So, for a few months now I’ve been doing something. I haven’t been talking about it, not wanting to jinx myself or proclaim commitment before it actually takes root. But, after surviving my first Bikram yoga class last night, I am here to announce that I have become an exerciser.
If you don’t know me, you’re probably unimpressed. If you do know me, though, then you know that I’ll take an elevator up one story. I like sweat, but only the kind that comes from lying in the sun for hours and definitely not the kind that comes with a pounding pulse and heavy breath. Or so was the case for my entire life before this summer.
I’m not sure what happened exactly. Maybe it was the structureless-ness of not being in school and not having a steady job. Maybe it was having a toddler and realizing how intensely frustrating that can be and how that frustration can just build and build and build inside until I want to explode. Or maybe it was an existential desire to reclaim my body after pregnancy and the first year of motherhood, a nearly two year period that is both deeply grounded in the physical and also deeply grounded in the body of a different being. Whatever it is, something happened and, after myriad invitations from my friends Thea and Cheyenne to join them at yoga class, I went.
And I’ve kept going. I thought I would need markers to keep myself plugging along, but after I met my first goal/reward (go for a month and then you can buy your own mat and stop renting one from the studio and then daydreaming about what sweaty beast was facedown on it before you), something clicked. Yoga started to become something I genuinely looked forward to. I started to crave that feeling of having inventoried my body, of having felt it and been deeply connected to it. And then, a few weeks ago, as I lay on my mat in the darkness of the closing Savasana, my body ringing gently along with the singing bowl, I felt myself do something I had never done before.
I thanked my body.
I thanked it for the years it carried me despite my best efforts to deter it. I thanked it for carrying Maxine and birthing her, for healing while summoning the strength to sustain her life. I thanked it for marking pleasure and pain, for scarring, for slowing me down and pushing me along. I thanked it for bringing me to class that night.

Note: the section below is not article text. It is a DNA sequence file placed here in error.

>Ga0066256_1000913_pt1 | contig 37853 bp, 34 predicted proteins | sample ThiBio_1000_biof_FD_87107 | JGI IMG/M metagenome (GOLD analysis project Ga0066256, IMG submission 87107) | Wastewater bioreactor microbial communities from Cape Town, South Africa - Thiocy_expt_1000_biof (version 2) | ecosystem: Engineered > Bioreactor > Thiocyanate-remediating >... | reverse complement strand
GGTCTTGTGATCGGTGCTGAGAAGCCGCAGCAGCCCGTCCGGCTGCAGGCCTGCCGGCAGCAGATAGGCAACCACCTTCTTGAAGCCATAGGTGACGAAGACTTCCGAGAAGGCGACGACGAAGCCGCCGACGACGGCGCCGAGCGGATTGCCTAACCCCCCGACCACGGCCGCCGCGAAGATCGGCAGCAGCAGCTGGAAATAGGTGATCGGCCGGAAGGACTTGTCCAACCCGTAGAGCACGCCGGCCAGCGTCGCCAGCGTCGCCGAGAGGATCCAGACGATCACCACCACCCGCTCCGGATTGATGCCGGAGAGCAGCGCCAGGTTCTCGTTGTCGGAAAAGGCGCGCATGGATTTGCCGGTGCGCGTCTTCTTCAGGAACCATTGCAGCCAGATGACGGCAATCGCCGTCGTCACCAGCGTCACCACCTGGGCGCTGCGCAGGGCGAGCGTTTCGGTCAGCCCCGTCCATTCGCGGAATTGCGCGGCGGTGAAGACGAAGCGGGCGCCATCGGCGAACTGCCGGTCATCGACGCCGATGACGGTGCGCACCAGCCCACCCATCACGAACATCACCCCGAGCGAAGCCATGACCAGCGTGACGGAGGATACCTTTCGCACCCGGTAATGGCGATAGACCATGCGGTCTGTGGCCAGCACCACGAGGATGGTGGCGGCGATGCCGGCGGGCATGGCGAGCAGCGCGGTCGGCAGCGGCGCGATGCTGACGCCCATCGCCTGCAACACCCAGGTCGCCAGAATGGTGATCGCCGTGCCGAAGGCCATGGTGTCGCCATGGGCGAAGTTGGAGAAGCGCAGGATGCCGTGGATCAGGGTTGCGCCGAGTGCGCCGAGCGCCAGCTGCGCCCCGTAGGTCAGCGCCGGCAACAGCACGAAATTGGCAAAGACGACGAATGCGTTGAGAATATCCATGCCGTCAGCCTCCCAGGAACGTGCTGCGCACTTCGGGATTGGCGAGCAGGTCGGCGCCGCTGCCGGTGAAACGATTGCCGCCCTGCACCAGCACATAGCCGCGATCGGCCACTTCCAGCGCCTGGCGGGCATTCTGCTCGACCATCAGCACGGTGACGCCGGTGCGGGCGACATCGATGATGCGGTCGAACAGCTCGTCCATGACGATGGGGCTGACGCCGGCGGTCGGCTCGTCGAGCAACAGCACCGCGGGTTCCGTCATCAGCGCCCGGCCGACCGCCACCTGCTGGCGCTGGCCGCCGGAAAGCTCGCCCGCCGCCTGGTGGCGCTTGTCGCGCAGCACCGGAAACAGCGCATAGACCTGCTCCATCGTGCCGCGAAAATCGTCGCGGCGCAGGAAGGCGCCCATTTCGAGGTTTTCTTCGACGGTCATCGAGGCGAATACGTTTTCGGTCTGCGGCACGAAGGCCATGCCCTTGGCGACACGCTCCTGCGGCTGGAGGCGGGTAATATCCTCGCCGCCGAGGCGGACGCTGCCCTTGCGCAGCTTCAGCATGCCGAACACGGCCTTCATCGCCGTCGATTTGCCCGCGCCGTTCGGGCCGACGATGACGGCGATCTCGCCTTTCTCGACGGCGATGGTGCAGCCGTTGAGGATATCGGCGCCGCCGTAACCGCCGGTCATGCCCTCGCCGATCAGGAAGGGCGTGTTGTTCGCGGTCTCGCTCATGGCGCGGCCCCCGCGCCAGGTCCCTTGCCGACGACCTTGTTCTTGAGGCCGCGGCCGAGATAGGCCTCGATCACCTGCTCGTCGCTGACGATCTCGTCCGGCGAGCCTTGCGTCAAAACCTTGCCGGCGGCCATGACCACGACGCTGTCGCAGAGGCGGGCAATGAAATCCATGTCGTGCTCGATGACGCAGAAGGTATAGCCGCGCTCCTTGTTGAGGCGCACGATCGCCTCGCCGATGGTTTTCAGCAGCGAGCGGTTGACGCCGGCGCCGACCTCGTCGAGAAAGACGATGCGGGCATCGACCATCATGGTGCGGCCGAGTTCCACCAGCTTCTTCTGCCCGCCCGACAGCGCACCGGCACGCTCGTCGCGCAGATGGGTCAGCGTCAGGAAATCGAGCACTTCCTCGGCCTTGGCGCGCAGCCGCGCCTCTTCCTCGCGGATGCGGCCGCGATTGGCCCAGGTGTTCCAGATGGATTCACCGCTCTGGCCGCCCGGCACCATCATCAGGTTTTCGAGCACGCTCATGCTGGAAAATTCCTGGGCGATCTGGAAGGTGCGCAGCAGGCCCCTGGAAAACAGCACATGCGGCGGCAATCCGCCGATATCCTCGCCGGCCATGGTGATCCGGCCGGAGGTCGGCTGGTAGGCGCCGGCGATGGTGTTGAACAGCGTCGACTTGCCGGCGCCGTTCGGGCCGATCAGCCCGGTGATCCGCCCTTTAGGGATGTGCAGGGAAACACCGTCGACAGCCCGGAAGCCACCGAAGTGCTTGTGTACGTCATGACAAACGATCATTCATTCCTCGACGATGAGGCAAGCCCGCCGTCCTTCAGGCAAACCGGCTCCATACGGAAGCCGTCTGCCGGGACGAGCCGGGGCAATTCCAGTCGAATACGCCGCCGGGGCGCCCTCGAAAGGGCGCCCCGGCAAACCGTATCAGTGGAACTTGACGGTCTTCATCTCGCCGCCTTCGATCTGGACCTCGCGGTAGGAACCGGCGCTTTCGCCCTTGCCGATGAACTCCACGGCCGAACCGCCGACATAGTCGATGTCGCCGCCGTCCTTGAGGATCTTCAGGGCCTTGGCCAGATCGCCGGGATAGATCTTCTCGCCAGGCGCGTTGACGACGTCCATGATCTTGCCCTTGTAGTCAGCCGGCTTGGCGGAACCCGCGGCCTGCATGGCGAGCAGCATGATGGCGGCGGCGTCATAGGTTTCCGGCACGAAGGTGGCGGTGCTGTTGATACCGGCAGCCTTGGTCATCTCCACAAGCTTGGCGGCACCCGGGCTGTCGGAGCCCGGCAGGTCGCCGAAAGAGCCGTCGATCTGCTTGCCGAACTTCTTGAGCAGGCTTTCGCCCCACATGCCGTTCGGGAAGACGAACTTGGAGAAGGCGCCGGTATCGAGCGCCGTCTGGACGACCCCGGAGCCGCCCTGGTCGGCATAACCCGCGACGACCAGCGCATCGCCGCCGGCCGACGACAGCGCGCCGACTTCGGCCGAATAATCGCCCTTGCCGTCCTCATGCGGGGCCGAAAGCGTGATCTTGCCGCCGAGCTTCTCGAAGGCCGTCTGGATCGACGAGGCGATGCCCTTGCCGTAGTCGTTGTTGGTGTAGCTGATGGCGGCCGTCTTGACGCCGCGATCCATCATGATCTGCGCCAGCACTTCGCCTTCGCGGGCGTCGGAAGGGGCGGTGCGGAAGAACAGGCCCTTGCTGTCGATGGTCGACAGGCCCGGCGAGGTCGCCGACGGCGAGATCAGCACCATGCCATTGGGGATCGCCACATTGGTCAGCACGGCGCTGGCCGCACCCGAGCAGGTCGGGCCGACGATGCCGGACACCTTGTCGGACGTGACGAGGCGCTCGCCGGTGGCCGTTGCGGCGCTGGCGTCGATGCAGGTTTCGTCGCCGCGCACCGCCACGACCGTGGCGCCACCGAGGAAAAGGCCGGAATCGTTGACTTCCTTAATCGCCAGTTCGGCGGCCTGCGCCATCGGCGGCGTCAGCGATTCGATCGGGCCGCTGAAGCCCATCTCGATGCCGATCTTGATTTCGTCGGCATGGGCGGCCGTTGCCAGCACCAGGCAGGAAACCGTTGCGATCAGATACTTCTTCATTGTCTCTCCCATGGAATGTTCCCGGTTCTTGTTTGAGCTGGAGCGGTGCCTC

And I meant it, in that deep, deep way where gratitude spreads out in an unending expanse, settling into every molecule, gently touching the component parts while simultaneously recognizing a glorious whole.
That was my first transformative moment with yoga. The second happened last night after my first Bikram session.
Bikram is brutal. In 110 degree heat, for 90 minutes, my body and I went someplace I would have said we would never, ever go and CERTAINLY never go voluntarily. But there I was–there WE were–body and mind completely committed, working together, vibrating in the heat. I have never sweated so much in my entire life. NEVER.
When I got home from class, I was still soaked through. My hair and clothes were completely drenched and I couldn’t stop smiling. The breakthrough isn’t the workout, though. The breakthrough came after I showered.
John very sweetly made dinner so it would be ready when I got home. When we sat down to eat and he put a heaping bowl of pasta in front of me, for the first time in my entire non-kid life, I didn’t relate to it from a place of guilt. No, I dogged it.